“It is the stated position of the U.S. Air Force that their safeguards would prevent the occurrence of such events as are depicted in this film.”
So begins Dr. Strangelove or: How I Learned to Stop Worrying and Love the Bomb, that bleak, blistering film from 1964, in which a demented general launches a full-scale nuclear attack against the Soviet Union, leading to global annihilation. As for that disclaimer? We now know that nothing could be further from the truth.
In a declassified memo, dated a year before Dr. Strangelove’s release, Defense Secretary Robert McNamara expressed concern that delegating nuclear strike capability to military commanders increased the probability of an accidental nuclear explosion. He referred to a 1961 incident in which two armed nuclear bombs fell out of a B-52 and landed in North Carolina, undetonated only “by the slightest margin of chance, literally the failure of two wires to cross.”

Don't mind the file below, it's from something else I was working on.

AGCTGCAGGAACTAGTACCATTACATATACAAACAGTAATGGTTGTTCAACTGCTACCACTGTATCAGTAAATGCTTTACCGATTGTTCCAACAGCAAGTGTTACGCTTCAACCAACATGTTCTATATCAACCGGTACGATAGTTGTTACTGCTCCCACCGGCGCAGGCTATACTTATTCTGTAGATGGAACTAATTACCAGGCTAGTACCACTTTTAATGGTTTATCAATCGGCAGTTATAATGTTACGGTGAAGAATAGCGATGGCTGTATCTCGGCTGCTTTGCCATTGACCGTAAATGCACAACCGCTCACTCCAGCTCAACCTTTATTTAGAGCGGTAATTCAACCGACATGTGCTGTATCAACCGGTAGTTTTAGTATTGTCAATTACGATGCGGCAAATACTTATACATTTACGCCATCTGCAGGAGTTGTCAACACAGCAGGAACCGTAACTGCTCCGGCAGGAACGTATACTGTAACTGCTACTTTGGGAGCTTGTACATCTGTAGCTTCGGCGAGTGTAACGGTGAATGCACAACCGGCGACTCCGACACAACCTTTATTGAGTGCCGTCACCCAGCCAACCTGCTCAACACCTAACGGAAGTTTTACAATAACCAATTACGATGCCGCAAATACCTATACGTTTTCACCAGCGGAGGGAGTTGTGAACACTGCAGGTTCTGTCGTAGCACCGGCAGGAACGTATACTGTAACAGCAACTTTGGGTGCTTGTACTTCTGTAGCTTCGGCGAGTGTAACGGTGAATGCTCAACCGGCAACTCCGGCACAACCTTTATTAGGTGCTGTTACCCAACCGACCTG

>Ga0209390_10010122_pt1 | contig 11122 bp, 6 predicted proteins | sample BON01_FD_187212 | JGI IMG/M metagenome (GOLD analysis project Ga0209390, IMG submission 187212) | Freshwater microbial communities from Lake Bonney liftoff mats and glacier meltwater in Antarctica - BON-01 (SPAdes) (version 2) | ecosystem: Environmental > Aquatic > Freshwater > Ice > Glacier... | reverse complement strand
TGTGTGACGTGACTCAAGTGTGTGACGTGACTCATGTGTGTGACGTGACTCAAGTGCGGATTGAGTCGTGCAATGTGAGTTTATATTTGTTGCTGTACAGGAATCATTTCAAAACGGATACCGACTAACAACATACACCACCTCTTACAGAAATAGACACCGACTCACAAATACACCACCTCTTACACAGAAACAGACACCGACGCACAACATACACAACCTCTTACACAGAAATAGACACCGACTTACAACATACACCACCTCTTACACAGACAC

Just in case you thought anything had improved, last year, Major General Michael Carey — the Air Force general who was in charge of the nation’s nuclear arsenal — traveled to Moscow, insulted the Russian delegation, drunkenly caroused and bragged that he saved the world every day, and then tried to force a band at a Mexican restaurant to let him perform with them. (The band declined, and Carey subsequently was relieved of duty.)
As we settle in for the holiday season, trying not to think about who has their finger on the big red button, you might take a look at these five satirical films that hit a little too close to home.